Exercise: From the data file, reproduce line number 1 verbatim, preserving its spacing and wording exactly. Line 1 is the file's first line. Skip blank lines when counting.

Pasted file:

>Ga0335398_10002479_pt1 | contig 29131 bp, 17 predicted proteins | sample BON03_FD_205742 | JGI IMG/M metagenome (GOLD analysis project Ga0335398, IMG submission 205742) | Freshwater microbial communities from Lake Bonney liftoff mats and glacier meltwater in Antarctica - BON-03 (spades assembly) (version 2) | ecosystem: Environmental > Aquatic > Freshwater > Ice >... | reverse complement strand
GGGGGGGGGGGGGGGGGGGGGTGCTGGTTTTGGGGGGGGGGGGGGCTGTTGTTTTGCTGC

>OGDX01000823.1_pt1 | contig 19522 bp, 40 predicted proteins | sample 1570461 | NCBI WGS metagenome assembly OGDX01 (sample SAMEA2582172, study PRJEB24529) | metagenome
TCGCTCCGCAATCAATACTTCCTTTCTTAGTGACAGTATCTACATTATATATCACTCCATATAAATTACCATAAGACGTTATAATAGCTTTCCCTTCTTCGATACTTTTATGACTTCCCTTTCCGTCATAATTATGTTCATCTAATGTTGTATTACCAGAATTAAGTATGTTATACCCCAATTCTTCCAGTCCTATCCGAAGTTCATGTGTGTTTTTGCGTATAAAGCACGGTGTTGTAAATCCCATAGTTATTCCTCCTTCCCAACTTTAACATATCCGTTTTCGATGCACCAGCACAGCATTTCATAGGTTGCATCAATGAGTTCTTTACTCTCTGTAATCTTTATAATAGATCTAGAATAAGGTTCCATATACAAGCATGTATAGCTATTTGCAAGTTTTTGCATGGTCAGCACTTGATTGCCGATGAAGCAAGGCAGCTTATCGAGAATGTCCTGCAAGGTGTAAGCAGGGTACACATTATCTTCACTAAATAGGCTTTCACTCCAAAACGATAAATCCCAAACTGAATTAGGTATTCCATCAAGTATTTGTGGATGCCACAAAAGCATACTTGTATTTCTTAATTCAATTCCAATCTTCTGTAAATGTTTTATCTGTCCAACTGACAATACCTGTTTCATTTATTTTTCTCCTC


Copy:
>Ga0335398_10002479_pt1 | contig 29131 bp, 17 predicted proteins | sample BON03_FD_205742 | JGI IMG/M metagenome (GOLD analysis project Ga0335398, IMG submission 205742) | Freshwater microbial communities from Lake Bonney liftoff mats and glacier meltwater in Antarctica - BON-03 (spades assembly) (version 2) | ecosystem: Environmental > Aquatic > Freshwater > Ice >... | reverse complement strand